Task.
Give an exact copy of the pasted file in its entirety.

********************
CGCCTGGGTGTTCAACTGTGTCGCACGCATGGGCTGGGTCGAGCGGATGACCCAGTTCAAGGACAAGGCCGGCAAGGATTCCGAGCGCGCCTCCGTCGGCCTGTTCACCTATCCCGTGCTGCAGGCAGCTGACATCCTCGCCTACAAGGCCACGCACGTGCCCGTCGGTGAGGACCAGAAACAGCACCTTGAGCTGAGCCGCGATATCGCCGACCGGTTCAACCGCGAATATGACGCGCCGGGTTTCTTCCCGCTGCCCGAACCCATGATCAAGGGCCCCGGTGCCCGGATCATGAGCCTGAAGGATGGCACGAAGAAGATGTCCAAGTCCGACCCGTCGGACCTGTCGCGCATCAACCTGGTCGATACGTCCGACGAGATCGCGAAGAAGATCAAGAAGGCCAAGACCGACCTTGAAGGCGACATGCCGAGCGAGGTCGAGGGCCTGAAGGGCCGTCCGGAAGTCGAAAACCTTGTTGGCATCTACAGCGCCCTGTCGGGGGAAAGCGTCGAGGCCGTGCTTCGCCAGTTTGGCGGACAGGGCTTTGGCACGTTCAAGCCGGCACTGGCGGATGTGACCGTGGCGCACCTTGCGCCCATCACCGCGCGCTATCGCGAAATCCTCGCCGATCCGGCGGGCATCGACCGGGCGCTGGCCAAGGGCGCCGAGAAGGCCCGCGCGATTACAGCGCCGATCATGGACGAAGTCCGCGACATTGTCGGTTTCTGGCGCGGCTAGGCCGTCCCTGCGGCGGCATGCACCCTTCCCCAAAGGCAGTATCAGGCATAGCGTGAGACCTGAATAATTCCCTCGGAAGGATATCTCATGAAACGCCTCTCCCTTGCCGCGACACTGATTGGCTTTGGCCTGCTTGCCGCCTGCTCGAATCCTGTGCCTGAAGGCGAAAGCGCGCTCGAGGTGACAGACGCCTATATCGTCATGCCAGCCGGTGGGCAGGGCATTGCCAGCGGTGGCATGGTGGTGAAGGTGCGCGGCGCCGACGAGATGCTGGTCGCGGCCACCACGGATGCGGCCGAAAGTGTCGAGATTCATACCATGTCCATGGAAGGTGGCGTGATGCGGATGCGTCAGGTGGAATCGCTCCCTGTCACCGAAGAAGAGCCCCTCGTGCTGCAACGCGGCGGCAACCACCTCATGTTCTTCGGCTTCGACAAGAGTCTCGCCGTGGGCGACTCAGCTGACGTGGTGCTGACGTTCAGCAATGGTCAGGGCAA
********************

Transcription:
CGCCTGGGTGTTCAACTGTGTCGCACGCATGGGCTGGGTCGAGCGGATGACCCAGTTCAAGGACAAGGCCGGCAAGGATTCCGAGCGCGCCTCCGTCGGCCTGTTCACCTATCCCGTGCTGCAGGCAGCTGACATCCTCGCCTACAAGGCCACGCACGTGCCCGTCGGTGAGGACCAGAAACAGCACCTTGAGCTGAGCCGCGATATCGCCGACCGGTTCAACCGCGAATATGACGCGCCGGGTTTCTTCCCGCTGCCCGAACCCATGATCAAGGGCCCCGGTGCCCGGATCATGAGCCTGAAGGATGGCACGAAGAAGATGTCCAAGTCCGACCCGTCGGACCTGTCGCGCATCAACCTGGTCGATACGTCCGACGAGATCGCGAAGAAGATCAAGAAGGCCAAGACCGACCTTGAAGGCGACATGCCGAGCGAGGTCGAGGGCCTGAAGGGCCGTCCGGAAGTCGAAAACCTTGTTGGCATCTACAGCGCCCTGTCGGGGGAAAGCGTCGAGGCCGTGCTTCGCCAGTTTGGCGGACAGGGCTTTGGCACGTTCAAGCCGGCACTGGCGGATGTGACCGTGGCGCACCTTGCGCCCATCACCGCGCGCTATCGCGAAATCCTCGCCGATCCGGCGGGCATCGACCGGGCGCTGGCCAAGGGCGCCGAGAAGGCCCGCGCGATTACAGCGCCGATCATGGACGAAGTCCGCGACATTGTCGGTTTCTGGCGCGGCTAGGCCGTCCCTGCGGCGGCATGCACCCTTCCCCAAAGGCAGTATCAGGCATAGCGTGAGACCTGAATAATTCCCTCGGAAGGATATCTCATGAAACGCCTCTCCCTTGCCGCGACACTGATTGGCTTTGGCCTGCTTGCCGCCTGCTCGAATCCTGTGCCTGAAGGCGAAAGCGCGCTCGAGGTGACAGACGCCTATATCGTCATGCCAGCCGGTGGGCAGGGCATTGCCAGCGGTGGCATGGTGGTGAAGGTGCGCGGCGCCGACGAGATGCTGGTCGCGGCCACCACGGATGCGGCCGAAAGTGTCGAGATTCATACCATGTCCATGGAAGGTGGCGTGATGCGGATGCGTCAGGTGGAATCGCTCCCTGTCACCGAAGAAGAGCCCCTCGTGCTGCAACGCGGCGGCAACCACCTCATGTTCTTCGGCTTCGACAAGAGTCTCGCCGTGGGCGACTCAGCTGACGTGGTGCTGACGTTCAGCAATGGTCAGGGCAA